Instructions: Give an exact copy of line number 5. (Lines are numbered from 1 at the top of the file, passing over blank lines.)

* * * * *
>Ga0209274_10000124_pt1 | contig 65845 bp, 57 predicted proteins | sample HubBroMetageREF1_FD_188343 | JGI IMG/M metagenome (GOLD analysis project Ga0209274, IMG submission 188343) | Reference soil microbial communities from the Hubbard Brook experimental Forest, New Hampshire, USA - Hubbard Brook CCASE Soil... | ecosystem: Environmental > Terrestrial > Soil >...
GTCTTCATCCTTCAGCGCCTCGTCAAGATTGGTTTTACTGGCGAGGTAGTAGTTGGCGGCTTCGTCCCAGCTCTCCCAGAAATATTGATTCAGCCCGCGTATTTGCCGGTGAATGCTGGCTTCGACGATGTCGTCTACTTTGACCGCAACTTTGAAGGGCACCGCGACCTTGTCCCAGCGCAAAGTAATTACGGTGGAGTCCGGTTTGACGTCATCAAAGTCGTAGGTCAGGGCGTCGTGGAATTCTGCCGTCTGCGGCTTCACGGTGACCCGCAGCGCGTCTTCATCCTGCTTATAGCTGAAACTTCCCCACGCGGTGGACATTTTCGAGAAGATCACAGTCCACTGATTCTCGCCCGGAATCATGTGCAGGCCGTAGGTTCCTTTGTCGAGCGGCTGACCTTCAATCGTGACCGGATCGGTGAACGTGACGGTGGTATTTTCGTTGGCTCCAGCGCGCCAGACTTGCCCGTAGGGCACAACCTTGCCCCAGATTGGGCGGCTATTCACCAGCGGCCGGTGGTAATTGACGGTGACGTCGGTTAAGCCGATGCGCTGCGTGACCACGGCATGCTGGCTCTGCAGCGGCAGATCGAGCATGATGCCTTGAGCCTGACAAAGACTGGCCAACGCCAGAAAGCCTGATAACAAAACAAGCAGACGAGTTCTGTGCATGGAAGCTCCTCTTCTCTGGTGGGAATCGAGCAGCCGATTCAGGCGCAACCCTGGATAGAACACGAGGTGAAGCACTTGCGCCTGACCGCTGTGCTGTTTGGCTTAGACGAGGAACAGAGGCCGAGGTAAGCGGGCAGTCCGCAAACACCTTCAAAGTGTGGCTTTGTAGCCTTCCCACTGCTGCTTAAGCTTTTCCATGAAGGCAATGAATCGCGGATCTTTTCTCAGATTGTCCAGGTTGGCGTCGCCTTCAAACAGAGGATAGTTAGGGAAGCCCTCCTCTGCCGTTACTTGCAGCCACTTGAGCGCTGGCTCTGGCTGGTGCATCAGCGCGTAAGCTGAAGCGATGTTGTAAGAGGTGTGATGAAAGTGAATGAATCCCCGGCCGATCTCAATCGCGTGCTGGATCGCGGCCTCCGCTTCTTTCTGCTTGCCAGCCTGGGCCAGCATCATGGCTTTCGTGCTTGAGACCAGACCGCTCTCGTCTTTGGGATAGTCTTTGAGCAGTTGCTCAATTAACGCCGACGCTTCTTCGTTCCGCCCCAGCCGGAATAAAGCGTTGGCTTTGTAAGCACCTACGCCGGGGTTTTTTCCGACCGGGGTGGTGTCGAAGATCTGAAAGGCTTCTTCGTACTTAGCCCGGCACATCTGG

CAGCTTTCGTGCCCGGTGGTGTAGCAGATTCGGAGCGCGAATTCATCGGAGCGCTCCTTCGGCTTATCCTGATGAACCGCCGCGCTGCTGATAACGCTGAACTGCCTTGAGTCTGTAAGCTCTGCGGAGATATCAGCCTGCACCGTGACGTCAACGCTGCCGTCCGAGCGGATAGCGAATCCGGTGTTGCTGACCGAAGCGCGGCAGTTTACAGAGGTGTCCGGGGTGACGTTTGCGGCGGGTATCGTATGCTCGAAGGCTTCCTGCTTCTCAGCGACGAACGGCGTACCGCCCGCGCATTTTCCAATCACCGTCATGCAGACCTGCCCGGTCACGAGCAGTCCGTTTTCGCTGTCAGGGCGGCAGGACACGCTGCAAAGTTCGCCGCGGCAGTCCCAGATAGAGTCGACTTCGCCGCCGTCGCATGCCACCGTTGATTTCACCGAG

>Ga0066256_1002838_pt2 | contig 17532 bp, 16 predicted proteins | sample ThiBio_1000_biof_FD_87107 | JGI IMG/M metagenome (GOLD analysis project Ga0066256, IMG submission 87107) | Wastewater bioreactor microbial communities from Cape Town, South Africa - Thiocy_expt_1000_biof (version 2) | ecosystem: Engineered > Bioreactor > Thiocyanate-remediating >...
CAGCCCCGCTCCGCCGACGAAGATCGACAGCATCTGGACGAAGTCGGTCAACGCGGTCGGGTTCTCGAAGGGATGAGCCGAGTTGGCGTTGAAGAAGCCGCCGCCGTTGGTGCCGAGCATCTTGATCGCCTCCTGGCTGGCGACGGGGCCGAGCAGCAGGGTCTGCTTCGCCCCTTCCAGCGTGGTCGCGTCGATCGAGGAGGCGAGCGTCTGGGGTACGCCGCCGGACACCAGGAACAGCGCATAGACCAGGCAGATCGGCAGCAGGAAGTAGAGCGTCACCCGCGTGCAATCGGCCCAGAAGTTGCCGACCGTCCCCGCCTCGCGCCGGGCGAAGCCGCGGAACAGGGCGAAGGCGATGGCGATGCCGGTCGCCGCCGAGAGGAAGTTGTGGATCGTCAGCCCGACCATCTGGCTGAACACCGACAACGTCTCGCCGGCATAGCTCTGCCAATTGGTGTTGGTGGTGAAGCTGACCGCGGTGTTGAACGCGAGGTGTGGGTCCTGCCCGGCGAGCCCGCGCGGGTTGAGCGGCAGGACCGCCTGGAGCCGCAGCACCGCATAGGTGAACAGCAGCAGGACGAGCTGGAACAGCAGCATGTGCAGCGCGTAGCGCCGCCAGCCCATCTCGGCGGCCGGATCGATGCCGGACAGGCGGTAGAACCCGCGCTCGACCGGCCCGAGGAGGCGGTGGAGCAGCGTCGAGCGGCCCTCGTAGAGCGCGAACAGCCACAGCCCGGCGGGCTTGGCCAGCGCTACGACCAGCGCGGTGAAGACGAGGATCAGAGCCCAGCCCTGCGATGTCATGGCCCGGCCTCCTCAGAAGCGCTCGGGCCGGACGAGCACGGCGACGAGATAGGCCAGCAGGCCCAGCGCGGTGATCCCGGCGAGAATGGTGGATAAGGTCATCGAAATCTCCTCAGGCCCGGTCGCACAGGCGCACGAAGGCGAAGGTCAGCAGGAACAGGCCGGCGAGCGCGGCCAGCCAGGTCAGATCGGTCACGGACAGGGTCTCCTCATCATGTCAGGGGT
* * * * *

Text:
CAGCCCCGCTCCGCCGACGAAGATCGACAGCATCTGGACGAAGTCGGTCAACGCGGTCGGGTTCTCGAAGGGATGAGCCGAGTTGGCGTTGAAGAAGCCGCCGCCGTTGGTGCCGAGCATCTTGATCGCCTCCTGGCTGGCGACGGGGCCGAGCAGCAGGGTCTGCTTCGCCCCTTCCAGCGTGGTCGCGTCGATCGAGGAGGCGAGCGTCTGGGGTACGCCGCCGGACACCAGGAACAGCGCATAGACCAGGCAGATCGGCAGCAGGAAGTAGAGCGTCACCCGCGTGCAATCGGCCCAGAAGTTGCCGACCGTCCCCGCCTCGCGCCGGGCGAAGCCGCGGAACAGGGCGAAGGCGATGGCGATGCCGGTCGCCGCCGAGAGGAAGTTGTGGATCGTCAGCCCGACCATCTGGCTGAACACCGACAACGTCTCGCCGGCATAGCTCTGCCAATTGGTGTTGGTGGTGAAGCTGACCGCGGTGTTGAACGCGAGGTGTGGGTCCTGCCCGGCGAGCCCGCGCGGGTTGAGCGGCAGGACCGCCTGGAGCCGCAGCACCGCATAGGTGAACAGCAGCAGGACGAGCTGGAACAGCAGCATGTGCAGCGCGTAGCGCCGCCAGCCCATCTCGGCGGCCGGATCGATGCCGGACAGGCGGTAGAACCCGCGCTCGACCGGCCCGAGGAGGCGGTGGAGCAGCGTCGAGCGGCCCTCGTAGAGCGCGAACAGCCACAGCCCGGCGGGCTTGGCCAGCGCTACGACCAGCGCGGTGAAGACGAGGATCAGAGCCCAGCCCTGCGATGTCATGGCCCGGCCTCCTCAGAAGCGCTCGGGCCGGACGAGCACGGCGACGAGATAGGCCAGCAGGCCCAGCGCGGTGATCCCGGCGAGAATGGTGGATAAGGTCATCGAAATCTCCTCAGGCCCGGTCGCACAGGCGCACGAAGGCGAAGGTCAGCAGGAACAGGCCGGCGAGCGCGGCCAGCCAGGTCAGATCGGTCACGGACAGGGTCTCCTCATCATGTCAGGGGT